The UK government has hinted that its controversial new immigration rules could be reviewed for construction workers once the coronavirus crisis begins to ease. Susan Williams, a Lords minister, said that the Shortage Occupation List (SOL), which makes it easier for some foreign workers to secure a UK visa, could include more construction roles.
Ms Williams said: “We will see how the UK labour market develops in the post-COVID era.”
Expanding the UK Shortage Occupation List to include more construction workers, currently based in the EU, could see an increase in bricklayers and masons allowed to work in the UK. Following the end of free movement between the EU and Britain on December 31, 2020 all EU nationals now require a skilled worker visa to fill a job position in the UK.
Foreign workers will need to secure sponsorship from an approved sponsor and be hired for a job that meets or is above, a certain skill level. Plus, the ability to speak English is also a requirement.
Exemptions to such requirements do apply to UK skilled worker visa applicants whose jobs are on the UK SOL, which currently includes architects, civil engineers, mechanical engineers and more, but exclude many other construction roles such as plasterers and quantity surveyors.
Ms Jones was recently asked by Liberal Democrat peer, Nigel Jones, whether the UK government had plans to amend the SOL to include more construction jobs.
Ms Jones responded by saying: “We do not consider changes to the UK immigration rules or the SOL should be made at this time, before assessing how the UK labour market develops post-COVID-19 and in response to the introduction of the new points-based immigration system.”
The comments made by Ms Jones come after global property and construction consultants, Gleeds, warned that new UK immigration rules could subject firms to additional project costs and hold the industry back for years.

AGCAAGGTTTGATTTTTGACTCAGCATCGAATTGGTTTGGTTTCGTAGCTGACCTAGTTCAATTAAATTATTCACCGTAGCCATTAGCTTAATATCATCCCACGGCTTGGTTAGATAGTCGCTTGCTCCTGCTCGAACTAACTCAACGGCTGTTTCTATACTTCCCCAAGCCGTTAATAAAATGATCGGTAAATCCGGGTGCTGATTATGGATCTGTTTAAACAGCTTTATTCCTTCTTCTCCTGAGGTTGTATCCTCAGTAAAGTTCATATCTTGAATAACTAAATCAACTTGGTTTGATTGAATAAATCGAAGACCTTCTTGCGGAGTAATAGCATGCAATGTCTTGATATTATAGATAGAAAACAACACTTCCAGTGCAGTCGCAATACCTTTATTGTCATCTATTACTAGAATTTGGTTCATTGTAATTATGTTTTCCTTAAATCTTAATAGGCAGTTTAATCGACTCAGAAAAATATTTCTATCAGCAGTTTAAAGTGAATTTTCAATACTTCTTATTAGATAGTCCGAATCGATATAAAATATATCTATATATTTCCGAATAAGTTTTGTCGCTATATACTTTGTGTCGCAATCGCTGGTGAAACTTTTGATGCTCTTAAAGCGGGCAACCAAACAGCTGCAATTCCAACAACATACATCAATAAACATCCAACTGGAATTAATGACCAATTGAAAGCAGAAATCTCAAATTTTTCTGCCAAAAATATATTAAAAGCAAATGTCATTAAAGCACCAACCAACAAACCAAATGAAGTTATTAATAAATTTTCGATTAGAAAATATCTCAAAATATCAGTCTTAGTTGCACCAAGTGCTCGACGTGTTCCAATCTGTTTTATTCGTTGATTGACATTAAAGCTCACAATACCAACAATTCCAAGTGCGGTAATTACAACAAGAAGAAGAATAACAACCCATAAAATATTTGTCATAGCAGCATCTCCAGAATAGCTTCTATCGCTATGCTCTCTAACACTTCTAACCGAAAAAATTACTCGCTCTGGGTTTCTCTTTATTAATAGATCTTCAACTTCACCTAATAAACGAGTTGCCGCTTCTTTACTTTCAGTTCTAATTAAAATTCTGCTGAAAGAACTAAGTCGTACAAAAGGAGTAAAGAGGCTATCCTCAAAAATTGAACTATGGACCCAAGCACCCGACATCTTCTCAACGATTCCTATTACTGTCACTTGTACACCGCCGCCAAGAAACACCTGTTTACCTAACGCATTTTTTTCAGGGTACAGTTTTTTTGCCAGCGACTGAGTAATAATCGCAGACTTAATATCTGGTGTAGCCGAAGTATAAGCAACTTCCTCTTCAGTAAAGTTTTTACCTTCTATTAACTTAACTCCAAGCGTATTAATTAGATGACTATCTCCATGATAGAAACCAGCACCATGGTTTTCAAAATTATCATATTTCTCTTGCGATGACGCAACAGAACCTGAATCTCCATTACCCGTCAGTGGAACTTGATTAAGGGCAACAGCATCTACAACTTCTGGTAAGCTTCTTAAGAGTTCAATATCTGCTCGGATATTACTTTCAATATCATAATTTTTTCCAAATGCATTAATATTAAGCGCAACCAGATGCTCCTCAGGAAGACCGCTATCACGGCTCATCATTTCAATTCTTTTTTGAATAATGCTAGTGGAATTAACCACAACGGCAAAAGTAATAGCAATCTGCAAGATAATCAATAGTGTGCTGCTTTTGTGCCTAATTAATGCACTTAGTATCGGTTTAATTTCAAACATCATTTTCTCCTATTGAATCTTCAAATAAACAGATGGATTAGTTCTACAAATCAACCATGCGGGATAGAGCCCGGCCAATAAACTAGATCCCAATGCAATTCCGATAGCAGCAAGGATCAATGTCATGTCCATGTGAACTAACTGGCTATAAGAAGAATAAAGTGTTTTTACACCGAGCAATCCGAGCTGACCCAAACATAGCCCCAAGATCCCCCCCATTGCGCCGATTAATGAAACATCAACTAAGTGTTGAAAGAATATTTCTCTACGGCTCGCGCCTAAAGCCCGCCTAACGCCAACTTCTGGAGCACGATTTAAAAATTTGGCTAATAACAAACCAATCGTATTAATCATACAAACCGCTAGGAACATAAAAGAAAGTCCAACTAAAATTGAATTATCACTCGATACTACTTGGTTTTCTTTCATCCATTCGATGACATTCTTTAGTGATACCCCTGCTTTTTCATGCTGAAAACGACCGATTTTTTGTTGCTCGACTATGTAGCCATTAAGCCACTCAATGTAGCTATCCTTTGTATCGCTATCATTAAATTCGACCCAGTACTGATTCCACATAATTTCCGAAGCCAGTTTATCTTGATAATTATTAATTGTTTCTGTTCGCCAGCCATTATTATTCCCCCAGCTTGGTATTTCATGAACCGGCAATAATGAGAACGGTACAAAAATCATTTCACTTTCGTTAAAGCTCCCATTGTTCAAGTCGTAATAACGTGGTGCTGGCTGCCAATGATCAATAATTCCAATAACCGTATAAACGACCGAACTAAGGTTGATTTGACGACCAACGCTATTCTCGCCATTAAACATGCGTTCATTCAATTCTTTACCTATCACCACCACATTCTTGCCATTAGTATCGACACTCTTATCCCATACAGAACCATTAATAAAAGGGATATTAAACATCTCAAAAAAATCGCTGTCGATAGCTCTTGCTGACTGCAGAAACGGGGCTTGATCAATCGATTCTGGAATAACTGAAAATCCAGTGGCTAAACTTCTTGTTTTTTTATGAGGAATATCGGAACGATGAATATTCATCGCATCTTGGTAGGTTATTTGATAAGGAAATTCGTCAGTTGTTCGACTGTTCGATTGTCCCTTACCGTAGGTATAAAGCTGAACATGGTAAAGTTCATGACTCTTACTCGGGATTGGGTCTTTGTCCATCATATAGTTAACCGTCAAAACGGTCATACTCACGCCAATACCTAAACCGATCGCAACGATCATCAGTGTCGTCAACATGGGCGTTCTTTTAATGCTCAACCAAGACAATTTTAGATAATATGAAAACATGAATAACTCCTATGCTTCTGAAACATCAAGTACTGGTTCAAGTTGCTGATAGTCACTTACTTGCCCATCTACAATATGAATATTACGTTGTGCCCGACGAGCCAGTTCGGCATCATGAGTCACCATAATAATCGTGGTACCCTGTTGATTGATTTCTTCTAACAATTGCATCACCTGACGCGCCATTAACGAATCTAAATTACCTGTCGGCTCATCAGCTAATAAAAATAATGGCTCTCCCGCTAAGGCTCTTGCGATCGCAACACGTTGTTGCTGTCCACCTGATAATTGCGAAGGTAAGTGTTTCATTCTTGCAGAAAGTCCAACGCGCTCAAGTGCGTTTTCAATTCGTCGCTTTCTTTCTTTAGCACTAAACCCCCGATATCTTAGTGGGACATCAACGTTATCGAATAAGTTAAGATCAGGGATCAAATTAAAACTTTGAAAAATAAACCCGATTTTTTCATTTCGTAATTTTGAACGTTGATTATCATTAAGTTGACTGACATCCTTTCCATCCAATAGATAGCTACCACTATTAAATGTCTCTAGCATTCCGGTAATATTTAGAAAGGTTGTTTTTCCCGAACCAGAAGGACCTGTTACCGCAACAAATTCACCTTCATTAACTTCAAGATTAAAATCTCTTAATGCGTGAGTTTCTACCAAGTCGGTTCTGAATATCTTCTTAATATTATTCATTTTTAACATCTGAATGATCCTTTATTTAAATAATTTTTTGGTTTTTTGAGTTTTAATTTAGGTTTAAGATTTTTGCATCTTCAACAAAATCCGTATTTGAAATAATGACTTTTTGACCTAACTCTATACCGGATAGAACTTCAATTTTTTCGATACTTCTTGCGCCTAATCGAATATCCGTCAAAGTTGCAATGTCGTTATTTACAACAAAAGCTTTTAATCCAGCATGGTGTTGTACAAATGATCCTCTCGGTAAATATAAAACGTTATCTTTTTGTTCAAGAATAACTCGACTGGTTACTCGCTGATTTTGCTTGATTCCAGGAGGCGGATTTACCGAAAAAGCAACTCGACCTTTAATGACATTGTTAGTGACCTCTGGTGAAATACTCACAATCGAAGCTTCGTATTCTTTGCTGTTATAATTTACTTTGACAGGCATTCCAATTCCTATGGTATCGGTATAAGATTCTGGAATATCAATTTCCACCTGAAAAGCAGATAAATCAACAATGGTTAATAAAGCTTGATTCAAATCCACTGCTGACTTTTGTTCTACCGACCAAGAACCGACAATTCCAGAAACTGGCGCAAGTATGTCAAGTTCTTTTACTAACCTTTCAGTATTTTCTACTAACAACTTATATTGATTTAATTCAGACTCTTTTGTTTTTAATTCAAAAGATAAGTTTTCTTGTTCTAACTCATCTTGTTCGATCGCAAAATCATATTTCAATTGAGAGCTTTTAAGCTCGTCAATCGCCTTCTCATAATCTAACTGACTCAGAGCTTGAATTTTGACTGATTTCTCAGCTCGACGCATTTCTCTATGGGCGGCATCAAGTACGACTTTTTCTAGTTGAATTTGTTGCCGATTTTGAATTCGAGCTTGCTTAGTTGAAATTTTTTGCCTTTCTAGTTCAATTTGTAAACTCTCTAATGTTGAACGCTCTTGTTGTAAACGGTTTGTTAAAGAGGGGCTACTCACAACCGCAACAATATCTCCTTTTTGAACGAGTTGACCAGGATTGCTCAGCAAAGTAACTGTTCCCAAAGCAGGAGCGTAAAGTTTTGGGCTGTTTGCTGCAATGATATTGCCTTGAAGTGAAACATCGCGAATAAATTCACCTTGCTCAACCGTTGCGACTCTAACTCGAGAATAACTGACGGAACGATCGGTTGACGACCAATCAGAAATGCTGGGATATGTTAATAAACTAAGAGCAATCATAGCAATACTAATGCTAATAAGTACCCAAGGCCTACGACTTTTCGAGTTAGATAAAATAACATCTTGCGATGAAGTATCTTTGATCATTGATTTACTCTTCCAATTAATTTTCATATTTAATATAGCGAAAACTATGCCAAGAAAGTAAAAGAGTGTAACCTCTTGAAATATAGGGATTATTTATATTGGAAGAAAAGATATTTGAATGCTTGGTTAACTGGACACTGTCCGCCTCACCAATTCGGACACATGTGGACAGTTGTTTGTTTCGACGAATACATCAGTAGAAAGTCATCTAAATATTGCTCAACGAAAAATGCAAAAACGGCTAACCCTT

In a survey published by Gleeds earlier this year, and referred to by industry publication Building, it was found that almost three-quarters of respondents thought that there is a shortage of labour in the UK. 81% reported fears over post-Brexit immigration rules making labour shortages worse and construction project costs higher.
Meanwhile, more than three quarters said that they weren’t expecting government apprenticeship incentives for UK workers to plug skills shortages.
Douglas McCormick, the UK executive chairman of Gleeds, said: “I’m pleased that the government appears to be prepared to review the issue of UK immigration rules and their potential detrimental impact on those working in the built environment.”
“They must keep an open mind as a shortage of talent will inevitably mean heightened labour rates which are likely to impact the cost of projects from HS2 to housing,” Mr McCormick added.
The Gleeds survey comes after research published by the Construction Products Association found that the sector’s EU workforce in the third quarter of 2020 had plummeted by 28% in just 12 months.
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